Guitar Lessons

Guitar 101

Major and minor pentatonic scales, plus a blues scale

Pentatonic Scale..whether dealing with major or minor, you are only dealing with 5 notes, so it known as a 5 note scale.
The difference between major and minor pentatonic scales is simple. The answer depends on which note will be functioning as the root. Consequently the root will be determined by what you are playing.

Figure you will be dealing with a relative minor or a relative major. Both of which carry different tonalities.
Example : Take a C major and go up 6 degrees of the you have an Am. Take a G major and go up 6 degrees of the scale. Now you’ll have an Em.

Switching between the two.. Let’s look at the difference using A minor & A major.

A minor  ACDEG           1 b3 4 5 b7
A major  ABC#EF#       1 2 3 5 6

The intervals to the root are very different.

Switching between the two. This time in tab form.
This example starts in the A minor pentatonic form.


This example starts in the A major pentatonic scale, moving your pinky to the 5th fret as your fingers go down.


Blues Scale

Take a minor pentatonic scale and add 1 note and you have a blues scale. Just by adding one note you’ll give it color, that gives this scale it’s signiture sound.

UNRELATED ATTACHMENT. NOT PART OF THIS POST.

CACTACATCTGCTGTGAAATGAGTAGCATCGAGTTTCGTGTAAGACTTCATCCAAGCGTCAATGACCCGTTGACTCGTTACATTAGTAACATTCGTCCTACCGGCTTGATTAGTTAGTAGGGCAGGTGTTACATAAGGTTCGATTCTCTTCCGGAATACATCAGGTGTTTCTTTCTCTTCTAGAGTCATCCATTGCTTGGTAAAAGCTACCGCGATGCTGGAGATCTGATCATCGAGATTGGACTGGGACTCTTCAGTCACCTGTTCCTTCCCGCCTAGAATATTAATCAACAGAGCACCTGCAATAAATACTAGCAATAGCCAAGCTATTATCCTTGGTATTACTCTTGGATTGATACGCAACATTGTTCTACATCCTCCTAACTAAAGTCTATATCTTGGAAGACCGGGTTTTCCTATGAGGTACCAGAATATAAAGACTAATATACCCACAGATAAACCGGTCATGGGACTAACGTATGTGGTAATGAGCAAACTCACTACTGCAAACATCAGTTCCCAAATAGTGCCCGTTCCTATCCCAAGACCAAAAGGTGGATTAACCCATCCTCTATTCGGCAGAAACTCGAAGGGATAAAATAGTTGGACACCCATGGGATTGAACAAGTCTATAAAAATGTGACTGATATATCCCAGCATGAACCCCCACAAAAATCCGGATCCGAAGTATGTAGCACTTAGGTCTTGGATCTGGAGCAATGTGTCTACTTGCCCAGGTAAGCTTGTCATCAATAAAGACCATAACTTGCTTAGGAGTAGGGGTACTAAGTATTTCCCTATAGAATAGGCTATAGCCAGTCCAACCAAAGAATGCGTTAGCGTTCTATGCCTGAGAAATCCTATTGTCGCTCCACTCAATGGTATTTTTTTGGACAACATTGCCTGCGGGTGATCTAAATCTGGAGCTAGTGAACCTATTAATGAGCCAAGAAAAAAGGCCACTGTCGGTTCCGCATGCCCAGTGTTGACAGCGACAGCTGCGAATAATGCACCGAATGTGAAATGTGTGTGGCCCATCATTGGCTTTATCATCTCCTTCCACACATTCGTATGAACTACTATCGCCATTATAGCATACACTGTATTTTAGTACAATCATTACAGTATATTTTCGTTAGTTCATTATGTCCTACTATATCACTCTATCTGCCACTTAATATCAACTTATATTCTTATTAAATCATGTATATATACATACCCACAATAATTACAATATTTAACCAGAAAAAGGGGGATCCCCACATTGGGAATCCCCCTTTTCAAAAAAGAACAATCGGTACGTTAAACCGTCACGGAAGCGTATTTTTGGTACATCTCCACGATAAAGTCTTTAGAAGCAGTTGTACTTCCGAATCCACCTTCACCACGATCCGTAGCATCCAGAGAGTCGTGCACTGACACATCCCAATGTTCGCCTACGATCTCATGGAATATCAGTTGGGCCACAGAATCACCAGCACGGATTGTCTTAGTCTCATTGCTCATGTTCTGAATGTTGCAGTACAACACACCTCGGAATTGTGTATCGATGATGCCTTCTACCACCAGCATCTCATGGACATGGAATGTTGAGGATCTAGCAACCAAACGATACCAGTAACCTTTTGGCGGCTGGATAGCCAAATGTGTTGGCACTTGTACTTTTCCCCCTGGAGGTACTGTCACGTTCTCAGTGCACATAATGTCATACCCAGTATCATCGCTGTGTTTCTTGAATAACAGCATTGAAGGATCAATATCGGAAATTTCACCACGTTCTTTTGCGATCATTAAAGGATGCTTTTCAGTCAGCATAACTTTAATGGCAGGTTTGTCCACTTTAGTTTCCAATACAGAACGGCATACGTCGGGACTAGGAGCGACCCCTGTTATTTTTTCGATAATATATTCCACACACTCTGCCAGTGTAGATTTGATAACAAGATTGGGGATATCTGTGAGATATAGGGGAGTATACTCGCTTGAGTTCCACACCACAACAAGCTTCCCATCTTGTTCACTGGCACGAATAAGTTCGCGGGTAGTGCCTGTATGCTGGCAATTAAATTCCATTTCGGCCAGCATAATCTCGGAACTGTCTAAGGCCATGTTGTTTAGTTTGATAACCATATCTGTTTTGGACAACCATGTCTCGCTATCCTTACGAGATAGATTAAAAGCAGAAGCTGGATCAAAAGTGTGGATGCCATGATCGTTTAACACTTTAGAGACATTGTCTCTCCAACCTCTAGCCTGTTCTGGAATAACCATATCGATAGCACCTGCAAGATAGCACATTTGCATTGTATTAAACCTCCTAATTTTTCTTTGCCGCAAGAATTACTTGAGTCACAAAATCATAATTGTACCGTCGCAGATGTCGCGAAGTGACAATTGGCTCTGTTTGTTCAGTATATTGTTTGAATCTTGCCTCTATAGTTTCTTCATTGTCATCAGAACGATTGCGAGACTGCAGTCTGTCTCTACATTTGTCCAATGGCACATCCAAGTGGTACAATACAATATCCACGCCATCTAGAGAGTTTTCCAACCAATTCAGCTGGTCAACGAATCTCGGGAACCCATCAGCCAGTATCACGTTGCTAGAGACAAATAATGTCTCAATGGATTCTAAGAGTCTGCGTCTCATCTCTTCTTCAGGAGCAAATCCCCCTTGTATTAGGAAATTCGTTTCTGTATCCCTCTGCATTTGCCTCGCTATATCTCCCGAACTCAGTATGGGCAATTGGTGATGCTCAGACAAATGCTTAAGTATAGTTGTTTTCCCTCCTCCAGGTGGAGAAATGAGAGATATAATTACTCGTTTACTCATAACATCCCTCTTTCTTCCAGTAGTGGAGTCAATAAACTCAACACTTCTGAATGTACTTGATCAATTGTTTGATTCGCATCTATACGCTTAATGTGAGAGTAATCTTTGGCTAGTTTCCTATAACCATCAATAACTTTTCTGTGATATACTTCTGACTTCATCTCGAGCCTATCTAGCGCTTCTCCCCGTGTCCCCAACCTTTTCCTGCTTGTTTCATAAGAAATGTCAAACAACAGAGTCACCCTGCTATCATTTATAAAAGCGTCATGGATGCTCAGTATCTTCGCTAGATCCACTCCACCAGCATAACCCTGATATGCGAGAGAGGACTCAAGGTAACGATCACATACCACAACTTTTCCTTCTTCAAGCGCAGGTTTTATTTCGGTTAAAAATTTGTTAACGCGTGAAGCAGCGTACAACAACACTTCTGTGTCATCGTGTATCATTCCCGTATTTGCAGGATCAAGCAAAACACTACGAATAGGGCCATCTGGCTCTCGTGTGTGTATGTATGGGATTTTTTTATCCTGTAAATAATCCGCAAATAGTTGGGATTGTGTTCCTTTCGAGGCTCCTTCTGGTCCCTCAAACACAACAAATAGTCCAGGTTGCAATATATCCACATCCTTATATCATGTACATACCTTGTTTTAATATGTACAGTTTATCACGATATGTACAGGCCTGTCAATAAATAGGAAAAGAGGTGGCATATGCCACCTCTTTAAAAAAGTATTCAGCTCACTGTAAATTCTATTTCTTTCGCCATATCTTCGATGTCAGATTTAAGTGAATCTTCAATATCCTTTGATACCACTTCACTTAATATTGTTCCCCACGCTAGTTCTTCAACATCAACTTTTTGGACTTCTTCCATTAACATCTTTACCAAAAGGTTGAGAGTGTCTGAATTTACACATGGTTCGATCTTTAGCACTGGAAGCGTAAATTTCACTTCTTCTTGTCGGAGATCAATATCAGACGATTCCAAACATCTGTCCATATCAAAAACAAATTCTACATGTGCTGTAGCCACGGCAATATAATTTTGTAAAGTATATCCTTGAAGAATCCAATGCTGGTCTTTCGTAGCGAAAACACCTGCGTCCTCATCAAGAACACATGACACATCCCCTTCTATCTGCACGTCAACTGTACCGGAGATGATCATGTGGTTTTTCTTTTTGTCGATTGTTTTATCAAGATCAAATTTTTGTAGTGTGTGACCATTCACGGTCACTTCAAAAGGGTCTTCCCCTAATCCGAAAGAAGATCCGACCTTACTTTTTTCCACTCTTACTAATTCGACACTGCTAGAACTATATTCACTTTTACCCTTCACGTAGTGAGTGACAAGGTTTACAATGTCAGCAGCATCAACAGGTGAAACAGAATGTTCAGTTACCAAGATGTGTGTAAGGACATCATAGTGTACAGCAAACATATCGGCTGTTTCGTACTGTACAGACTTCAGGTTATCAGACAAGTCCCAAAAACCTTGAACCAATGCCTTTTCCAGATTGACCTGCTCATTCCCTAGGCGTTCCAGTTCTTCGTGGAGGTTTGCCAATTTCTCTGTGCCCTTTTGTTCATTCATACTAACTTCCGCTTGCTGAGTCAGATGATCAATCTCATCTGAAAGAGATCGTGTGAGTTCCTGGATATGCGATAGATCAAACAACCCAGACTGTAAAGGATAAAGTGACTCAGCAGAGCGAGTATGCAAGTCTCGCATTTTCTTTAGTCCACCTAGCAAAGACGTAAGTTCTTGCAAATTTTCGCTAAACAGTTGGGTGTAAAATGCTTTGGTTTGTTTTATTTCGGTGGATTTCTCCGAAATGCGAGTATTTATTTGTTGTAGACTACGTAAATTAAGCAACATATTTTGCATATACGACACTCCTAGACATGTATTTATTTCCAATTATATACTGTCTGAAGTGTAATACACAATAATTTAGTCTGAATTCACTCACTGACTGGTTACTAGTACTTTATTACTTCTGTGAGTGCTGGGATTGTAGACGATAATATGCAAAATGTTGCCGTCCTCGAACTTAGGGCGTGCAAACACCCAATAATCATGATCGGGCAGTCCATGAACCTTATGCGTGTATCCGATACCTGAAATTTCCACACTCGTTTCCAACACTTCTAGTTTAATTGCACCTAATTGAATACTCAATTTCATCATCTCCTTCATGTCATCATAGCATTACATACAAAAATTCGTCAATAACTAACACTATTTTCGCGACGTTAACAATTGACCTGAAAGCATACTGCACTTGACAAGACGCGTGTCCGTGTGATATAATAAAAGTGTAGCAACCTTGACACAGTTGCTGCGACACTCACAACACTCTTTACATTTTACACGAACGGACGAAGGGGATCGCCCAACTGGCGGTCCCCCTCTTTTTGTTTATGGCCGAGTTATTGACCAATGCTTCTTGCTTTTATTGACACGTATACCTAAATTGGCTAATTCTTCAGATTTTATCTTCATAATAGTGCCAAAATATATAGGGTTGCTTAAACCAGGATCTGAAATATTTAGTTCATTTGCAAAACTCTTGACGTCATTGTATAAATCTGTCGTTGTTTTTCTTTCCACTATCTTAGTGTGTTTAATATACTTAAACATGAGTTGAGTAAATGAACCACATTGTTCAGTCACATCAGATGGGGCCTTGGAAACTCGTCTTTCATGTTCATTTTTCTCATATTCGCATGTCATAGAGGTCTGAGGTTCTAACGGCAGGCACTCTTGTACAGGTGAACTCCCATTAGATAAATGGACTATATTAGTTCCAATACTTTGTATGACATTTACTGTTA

The blue note will be in parenthesis. For the example I’d like to use the A minor petatonic to display this. I want to be clear that the blue note is not part of the minor pentatonic, so don’t get these scales mixed up. They are seperate, even though they look very similar.

e   l—-5————-8—-
B  l—-5————-8—-
G  l—-5—–7—–(8)—
D  l—-5——–7———
A  l—-5–(6)–7———
E   l—-5————8—–


Blues Scale Extension In A minor


Cool little blues lick in Am

e   l—-12-Pull off–10—-0——8–slide–10—0
B  l——————–10—–

Quick Tip !! A couple of the most widely used chords in blues is E7 & A7.


January 12, 2012 - Posted by | Uncategorized

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